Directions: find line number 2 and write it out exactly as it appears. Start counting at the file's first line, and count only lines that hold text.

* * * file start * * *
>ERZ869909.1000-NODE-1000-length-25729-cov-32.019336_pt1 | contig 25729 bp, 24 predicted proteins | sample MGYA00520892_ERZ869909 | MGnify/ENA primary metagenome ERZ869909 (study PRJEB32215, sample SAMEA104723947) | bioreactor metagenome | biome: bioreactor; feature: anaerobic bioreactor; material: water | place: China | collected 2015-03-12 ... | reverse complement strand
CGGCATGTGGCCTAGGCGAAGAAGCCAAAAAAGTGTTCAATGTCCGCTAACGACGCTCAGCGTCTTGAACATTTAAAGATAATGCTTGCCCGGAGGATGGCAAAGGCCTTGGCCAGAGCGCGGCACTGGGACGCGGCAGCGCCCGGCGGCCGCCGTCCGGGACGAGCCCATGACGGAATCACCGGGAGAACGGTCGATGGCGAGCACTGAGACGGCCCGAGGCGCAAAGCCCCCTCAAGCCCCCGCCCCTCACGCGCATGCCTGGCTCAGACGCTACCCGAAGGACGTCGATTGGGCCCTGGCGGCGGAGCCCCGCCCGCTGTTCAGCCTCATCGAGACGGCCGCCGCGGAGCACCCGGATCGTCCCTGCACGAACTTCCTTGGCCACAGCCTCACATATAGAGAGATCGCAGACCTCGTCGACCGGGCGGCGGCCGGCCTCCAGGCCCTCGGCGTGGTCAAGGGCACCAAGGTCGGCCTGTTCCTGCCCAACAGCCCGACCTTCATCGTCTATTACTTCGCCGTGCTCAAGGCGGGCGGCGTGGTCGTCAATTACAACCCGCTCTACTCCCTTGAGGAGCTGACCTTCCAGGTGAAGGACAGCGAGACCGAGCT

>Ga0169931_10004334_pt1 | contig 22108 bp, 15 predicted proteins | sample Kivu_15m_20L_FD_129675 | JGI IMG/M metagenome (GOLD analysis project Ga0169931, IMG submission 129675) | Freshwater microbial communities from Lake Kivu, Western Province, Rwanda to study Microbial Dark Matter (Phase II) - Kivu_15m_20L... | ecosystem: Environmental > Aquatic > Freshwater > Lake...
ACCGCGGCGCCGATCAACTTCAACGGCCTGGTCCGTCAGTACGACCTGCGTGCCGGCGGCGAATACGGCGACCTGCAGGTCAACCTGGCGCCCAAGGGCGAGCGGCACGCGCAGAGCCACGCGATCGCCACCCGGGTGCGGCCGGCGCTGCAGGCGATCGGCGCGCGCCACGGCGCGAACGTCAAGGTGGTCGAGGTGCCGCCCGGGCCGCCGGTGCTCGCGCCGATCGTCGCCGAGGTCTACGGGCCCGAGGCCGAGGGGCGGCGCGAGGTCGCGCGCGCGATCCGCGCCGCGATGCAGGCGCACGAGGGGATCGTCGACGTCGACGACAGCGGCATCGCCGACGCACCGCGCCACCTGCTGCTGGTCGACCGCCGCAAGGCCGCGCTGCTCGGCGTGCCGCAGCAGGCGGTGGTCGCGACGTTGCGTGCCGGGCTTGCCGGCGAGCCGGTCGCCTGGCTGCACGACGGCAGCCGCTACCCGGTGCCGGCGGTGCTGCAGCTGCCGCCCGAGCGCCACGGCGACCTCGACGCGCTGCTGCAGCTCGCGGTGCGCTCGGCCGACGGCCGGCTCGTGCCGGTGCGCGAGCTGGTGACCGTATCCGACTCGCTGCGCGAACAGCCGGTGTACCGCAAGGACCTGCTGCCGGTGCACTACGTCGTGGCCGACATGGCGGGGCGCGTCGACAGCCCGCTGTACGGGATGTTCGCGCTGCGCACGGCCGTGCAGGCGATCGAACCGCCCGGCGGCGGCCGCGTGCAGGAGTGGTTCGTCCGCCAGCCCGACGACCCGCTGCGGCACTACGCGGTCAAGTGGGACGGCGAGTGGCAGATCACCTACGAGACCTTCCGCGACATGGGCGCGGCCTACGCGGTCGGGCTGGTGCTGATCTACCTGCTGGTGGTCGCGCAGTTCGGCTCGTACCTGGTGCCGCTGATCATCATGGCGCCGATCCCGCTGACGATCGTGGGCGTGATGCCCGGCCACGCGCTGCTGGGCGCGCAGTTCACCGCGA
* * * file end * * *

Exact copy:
CGGCATGTGGCCTAGGCGAAGAAGCCAAAAAAGTGTTCAATGTCCGCTAACGACGCTCAGCGTCTTGAACATTTAAAGATAATGCTTGCCCGGAGGATGGCAAAGGCCTTGGCCAGAGCGCGGCACTGGGACGCGGCAGCGCCCGGCGGCCGCCGTCCGGGACGAGCCCATGACGGAATCACCGGGAGAACGGTCGATGGCGAGCACTGAGACGGCCCGAGGCGCAAAGCCCCCTCAAGCCCCCGCCCCTCACGCGCATGCCTGGCTCAGACGCTACCCGAAGGACGTCGATTGGGCCCTGGCGGCGGAGCCCCGCCCGCTGTTCAGCCTCATCGAGACGGCCGCCGCGGAGCACCCGGATCGTCCCTGCACGAACTTCCTTGGCCACAGCCTCACATATAGAGAGATCGCAGACCTCGTCGACCGGGCGGCGGCCGGCCTCCAGGCCCTCGGCGTGGTCAAGGGCACCAAGGTCGGCCTGTTCCTGCCCAACAGCCCGACCTTCATCGTCTATTACTTCGCCGTGCTCAAGGCGGGCGGCGTGGTCGTCAATTACAACCCGCTCTACTCCCTTGAGGAGCTGACCTTCCAGGTGAAGGACAGCGAGACCGAGCT